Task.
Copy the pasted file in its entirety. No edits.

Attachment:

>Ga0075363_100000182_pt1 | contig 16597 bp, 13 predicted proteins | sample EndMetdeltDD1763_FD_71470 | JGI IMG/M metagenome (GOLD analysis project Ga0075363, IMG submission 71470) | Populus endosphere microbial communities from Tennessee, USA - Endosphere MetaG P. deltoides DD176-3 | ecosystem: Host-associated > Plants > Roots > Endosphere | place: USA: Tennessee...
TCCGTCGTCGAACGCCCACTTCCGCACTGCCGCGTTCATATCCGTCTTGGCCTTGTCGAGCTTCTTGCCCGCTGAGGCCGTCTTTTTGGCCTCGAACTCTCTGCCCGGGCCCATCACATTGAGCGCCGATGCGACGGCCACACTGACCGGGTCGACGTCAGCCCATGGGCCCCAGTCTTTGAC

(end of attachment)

>Ga0075363_100000182_pt1 | contig 16597 bp, 13 predicted proteins | sample EndMetdeltDD1763_FD_71470 | JGI IMG/M metagenome (GOLD analysis project Ga0075363, IMG submission 71470) | Populus endosphere microbial communities from Tennessee, USA - Endosphere MetaG P. deltoides DD176-3 | ecosystem: Host-associated > Plants > Roots > Endosphere | place: USA: Tennessee...
TCCGTCGTCGAACGCCCACTTCCGCACTGCCGCGTTCATATCCGTCTTGGCCTTGTCGAGCTTCTTGCCCGCTGAGGCCGTCTTTTTGGCCTCGAACTCTCTGCCCGGGCCCATCACATTGAGCGCCGATGCGACGGCCACACTGACCGGGTCGACGTCAGCCCATGGGCCCCAGTCTTTGAC